Magazine article The Spectator

A Grown-Up Gap Year

Magazine article The Spectator

A Grown-Up Gap Year

Article excerpt

Standing in front of a Tiepolo depicting the stealing of John the Baptist's body, the woman next to me told me to tuck my shirt in. I did, and tried to smooth my unbrushed hair down. I was at the Brera gallery in Milan with an art history tutor and with eight mothers -- none of them mine. We were on a different kind of gap year -- a gap year for mums. My first gap year was not spent in Africa or skirting ravines on perilous South American buses. I didn't do a cooking, secretarial, or Microsoft Excel course. I wasted it, not realising that I wouldn't have time to waste in a few years' time. Nowadays a two-week holiday feels decadent and six weeks learning about art in Italy an impossible dream.

Art History Abroad is a British company that has traditionally organised courses for school leavers. Courses on which minds younger and fresher than mine can absorb the Renaissance, and their first taste of independent living. Art History Abroad has launched a new programme, 'Gap Years for Mums', which -- depressingly -- is more my speed. Those of us with lives that make it hard to take long periods of time off can divide the experience of a gap year into grown-up and digestible week-long bites.

The course appeals to parents who have seen their teenaged children enjoy opportunities that they themselves would love to have. Why should the romance of studying in Italy be available only to those whose idea of romance involves a panini and too many vodka Red Bulls?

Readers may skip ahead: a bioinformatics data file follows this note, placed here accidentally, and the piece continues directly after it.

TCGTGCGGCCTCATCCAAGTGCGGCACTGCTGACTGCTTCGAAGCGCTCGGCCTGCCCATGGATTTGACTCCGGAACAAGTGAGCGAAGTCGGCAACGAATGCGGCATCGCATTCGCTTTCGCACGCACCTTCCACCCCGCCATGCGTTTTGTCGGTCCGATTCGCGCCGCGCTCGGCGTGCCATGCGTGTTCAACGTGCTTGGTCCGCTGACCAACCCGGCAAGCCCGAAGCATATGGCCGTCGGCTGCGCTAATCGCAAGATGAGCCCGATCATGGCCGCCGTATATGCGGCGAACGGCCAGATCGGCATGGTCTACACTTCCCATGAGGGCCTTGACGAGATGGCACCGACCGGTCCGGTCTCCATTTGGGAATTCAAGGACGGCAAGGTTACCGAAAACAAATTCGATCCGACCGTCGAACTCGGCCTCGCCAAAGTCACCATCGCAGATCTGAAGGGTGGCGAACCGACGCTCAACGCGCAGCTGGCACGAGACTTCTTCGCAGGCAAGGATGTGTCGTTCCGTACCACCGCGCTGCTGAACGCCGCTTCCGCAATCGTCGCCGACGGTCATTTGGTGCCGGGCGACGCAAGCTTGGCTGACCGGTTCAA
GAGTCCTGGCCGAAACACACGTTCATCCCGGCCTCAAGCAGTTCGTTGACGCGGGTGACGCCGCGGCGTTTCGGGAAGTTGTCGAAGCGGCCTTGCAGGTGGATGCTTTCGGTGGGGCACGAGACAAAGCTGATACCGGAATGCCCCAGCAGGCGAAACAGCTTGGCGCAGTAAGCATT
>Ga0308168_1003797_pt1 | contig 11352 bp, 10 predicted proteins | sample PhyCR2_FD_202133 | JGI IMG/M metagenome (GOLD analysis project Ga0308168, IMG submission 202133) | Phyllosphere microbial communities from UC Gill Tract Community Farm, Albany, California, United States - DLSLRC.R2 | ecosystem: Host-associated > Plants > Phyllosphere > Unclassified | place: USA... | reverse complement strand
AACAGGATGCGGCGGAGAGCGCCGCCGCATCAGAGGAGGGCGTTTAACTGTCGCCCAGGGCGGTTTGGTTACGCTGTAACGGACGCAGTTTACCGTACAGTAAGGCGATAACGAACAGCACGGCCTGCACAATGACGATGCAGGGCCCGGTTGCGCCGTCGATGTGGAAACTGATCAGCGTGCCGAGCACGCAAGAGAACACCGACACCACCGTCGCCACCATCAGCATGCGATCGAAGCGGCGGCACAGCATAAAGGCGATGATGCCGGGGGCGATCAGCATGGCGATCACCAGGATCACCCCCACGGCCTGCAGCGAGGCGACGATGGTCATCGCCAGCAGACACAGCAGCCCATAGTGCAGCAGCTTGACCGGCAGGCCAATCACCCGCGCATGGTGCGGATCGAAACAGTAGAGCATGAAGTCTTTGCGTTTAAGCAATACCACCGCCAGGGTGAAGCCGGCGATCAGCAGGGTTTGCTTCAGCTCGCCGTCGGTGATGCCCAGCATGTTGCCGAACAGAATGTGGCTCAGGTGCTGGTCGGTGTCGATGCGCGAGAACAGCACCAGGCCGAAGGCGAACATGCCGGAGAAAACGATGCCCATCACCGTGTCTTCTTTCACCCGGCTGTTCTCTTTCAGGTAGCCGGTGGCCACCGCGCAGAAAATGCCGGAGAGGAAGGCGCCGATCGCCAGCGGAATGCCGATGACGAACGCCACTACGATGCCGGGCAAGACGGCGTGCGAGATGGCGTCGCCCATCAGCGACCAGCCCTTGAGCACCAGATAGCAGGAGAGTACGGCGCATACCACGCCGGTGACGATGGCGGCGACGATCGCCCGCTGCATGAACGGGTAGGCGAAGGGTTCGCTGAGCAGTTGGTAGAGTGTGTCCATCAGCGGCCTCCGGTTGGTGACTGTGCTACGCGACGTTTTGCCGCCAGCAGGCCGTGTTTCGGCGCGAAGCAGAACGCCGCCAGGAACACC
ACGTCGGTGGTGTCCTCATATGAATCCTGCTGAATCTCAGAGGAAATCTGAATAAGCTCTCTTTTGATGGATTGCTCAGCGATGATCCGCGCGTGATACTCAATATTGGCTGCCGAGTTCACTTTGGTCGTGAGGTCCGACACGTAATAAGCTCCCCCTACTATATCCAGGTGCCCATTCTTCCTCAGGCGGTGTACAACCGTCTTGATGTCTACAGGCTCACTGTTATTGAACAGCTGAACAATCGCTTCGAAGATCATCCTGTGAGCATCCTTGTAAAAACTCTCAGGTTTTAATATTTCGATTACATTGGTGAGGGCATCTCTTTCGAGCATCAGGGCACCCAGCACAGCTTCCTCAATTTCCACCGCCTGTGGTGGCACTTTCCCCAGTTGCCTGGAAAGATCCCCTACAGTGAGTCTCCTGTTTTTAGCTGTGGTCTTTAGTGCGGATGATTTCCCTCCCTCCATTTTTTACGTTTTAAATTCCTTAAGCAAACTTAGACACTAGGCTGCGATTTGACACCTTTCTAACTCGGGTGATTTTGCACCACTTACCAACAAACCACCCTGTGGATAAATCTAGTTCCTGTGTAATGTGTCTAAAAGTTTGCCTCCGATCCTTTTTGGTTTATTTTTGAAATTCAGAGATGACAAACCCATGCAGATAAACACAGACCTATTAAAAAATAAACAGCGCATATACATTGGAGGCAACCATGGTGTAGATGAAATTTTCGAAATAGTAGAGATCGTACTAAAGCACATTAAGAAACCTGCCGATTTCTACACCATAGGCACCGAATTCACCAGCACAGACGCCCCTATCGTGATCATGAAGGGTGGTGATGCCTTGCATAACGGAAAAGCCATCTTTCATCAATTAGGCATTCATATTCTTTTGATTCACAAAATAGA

When I joined them in Milan the group had already been to Venice. Meeting them, I was nervous -- just like a real gap-yearer.

Arriving with a vague Oedipal anxiety I wondered if they would mother me. I hoped so.

Did my untucked shirt have a subconscious Freudian motive or was it just carelessness?

On the flight over I'd imagined attractive Goldie Hawn and Michelle Pfeiffer types who would pay for my spaghetti and make sure I finished it. I thought it might make a good movie in the holiday farce genre.

Milan was cold, and we huddled outside the entrance of the Church of Santa Maria della Grazie waiting for a group of Japanese tourists to file in. I made a joke about Grazia magazine. My chosen role as class clown -- albeit an untalented one -- went down like a teenage pregnancy at a girls' boarding school. Nick Ross was our tutor and we followed him into the church to see Leonardo da Vinci's 'Last Supper' -- a painting I knew only as a postcard. …

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